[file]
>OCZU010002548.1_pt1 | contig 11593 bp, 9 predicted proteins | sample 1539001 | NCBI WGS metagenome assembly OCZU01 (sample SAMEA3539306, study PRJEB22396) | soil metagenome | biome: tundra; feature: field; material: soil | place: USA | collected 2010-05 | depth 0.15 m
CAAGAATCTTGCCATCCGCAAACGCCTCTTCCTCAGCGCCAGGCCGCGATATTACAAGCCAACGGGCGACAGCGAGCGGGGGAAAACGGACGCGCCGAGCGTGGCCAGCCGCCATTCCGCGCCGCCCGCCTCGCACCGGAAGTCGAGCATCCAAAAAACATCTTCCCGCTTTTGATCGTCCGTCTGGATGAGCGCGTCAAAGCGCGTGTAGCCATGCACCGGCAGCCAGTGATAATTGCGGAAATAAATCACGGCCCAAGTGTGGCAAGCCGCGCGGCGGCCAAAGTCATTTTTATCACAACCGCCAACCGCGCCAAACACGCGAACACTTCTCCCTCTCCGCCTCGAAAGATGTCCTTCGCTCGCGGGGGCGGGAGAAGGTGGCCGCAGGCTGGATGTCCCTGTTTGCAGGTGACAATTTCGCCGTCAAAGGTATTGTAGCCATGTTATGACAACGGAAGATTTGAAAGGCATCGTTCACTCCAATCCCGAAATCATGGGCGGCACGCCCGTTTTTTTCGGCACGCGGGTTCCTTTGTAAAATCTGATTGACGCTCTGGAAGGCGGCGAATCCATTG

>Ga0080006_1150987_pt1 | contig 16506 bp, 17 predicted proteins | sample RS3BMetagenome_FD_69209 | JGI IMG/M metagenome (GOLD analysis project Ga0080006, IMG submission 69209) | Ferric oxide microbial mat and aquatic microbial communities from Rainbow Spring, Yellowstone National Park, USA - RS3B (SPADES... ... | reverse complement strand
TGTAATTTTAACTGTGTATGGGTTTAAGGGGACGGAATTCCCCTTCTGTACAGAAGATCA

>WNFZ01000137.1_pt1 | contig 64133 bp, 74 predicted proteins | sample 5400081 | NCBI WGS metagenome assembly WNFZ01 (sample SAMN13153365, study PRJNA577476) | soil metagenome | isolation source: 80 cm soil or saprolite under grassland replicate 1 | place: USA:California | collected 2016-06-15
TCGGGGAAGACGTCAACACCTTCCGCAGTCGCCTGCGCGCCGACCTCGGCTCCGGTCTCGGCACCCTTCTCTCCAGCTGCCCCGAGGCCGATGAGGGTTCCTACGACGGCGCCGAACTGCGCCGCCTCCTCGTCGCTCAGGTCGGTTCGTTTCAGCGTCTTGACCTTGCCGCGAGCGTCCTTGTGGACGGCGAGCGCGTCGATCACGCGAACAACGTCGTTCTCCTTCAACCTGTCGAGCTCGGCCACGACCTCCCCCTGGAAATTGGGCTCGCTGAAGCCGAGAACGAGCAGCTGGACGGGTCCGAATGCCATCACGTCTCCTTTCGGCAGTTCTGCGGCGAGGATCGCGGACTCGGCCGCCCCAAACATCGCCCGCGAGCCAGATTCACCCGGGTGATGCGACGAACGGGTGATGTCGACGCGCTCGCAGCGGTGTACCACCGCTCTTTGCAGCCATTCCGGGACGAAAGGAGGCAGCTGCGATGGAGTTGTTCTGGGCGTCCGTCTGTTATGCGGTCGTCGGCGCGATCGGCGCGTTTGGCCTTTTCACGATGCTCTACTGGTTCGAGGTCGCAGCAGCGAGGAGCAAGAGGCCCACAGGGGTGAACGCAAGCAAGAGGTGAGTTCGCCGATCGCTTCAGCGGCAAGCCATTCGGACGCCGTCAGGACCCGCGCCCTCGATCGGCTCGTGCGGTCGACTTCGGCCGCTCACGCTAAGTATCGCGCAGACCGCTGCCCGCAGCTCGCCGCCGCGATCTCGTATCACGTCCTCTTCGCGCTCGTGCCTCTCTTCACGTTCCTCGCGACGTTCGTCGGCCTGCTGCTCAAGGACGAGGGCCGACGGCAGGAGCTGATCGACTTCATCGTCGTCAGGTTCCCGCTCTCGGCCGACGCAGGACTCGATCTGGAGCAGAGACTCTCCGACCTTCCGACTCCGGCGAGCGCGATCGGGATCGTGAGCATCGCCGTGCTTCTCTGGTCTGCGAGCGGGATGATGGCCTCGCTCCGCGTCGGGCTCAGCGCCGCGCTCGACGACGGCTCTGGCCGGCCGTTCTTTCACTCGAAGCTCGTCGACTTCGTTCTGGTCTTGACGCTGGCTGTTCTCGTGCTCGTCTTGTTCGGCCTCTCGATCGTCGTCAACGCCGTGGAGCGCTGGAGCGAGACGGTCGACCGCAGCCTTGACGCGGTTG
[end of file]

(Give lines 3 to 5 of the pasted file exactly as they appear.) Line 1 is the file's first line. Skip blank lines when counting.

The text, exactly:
>Ga0080006_1150987_pt1 | contig 16506 bp, 17 predicted proteins | sample RS3BMetagenome_FD_69209 | JGI IMG/M metagenome (GOLD analysis project Ga0080006, IMG submission 69209) | Ferric oxide microbial mat and aquatic microbial communities from Rainbow Spring, Yellowstone National Park, USA - RS3B (SPADES... ... | reverse complement strand
TGTAATTTTAACTGTGTATGGGTTTAAGGGGACGGAATTCCCCTTCTGTACAGAAGATCA

>WNFZ01000137.1_pt1 | contig 64133 bp, 74 predicted proteins | sample 5400081 | NCBI WGS metagenome assembly WNFZ01 (sample SAMN13153365, study PRJNA577476) | soil metagenome | isolation source: 80 cm soil or saprolite under grassland replicate 1 | place: USA:California | collected 2016-06-15